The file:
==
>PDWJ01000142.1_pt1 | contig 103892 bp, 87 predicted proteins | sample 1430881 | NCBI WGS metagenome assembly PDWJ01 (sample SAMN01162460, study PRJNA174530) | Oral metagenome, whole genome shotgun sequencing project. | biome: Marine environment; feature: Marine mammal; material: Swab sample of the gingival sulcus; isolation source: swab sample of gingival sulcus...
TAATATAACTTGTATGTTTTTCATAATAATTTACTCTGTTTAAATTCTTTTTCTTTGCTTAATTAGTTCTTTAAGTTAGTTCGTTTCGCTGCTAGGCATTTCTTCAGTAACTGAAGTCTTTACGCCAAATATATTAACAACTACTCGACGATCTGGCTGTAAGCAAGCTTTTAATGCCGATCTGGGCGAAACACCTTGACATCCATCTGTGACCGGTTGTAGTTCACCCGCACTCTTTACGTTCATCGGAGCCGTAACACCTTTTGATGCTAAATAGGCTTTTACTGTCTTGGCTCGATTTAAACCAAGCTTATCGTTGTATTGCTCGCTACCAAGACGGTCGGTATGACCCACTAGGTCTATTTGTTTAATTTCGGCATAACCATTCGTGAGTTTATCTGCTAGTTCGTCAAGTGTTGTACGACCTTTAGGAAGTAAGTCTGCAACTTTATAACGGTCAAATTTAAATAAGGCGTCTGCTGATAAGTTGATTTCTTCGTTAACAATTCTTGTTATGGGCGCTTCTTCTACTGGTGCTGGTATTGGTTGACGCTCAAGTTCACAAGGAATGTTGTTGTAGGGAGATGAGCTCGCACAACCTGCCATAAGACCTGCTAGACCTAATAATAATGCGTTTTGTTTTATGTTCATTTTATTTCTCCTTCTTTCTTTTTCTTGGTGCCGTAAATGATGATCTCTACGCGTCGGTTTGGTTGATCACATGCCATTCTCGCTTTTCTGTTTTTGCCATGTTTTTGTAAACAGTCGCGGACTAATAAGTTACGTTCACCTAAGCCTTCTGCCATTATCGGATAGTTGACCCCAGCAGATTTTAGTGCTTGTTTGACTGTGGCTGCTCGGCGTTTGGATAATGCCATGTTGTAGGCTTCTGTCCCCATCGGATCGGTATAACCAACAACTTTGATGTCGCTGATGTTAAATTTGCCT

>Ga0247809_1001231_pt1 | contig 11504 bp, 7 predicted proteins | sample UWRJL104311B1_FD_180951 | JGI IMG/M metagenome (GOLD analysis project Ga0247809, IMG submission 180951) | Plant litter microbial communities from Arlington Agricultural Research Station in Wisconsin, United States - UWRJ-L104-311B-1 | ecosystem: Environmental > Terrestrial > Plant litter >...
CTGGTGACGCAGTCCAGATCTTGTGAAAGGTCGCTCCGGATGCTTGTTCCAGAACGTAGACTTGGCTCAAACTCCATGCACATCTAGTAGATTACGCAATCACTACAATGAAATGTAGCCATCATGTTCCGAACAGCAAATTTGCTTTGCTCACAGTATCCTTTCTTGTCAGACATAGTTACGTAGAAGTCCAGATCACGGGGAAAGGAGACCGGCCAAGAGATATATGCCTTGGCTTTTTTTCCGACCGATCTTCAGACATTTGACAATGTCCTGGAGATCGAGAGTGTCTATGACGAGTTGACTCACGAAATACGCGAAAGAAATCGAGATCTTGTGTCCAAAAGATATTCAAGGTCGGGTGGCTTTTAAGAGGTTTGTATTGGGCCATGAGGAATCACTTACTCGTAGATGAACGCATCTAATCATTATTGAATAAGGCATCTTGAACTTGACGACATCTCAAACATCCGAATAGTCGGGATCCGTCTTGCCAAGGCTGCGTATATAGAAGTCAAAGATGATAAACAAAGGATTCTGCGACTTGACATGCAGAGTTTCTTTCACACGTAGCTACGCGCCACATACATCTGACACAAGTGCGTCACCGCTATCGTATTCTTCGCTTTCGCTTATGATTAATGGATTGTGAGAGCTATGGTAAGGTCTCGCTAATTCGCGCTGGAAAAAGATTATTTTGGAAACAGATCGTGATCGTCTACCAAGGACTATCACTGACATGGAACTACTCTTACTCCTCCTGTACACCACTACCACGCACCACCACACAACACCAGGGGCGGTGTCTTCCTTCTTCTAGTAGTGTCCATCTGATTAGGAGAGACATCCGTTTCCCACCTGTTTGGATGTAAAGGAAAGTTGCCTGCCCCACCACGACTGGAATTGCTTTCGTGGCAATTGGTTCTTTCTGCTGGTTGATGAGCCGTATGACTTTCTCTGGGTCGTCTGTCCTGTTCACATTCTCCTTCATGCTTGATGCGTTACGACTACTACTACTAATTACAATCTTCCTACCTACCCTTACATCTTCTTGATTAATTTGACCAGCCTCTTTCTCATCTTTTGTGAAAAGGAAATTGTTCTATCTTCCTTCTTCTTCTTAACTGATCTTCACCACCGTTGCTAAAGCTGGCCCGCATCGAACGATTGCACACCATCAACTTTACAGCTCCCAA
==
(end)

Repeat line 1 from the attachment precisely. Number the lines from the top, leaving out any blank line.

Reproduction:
>PDWJ01000142.1_pt1 | contig 103892 bp, 87 predicted proteins | sample 1430881 | NCBI WGS metagenome assembly PDWJ01 (sample SAMN01162460, study PRJNA174530) | Oral metagenome, whole genome shotgun sequencing project. | biome: Marine environment; feature: Marine mammal; material: Swab sample of the gingival sulcus; isolation source: swab sample of gingival sulcus...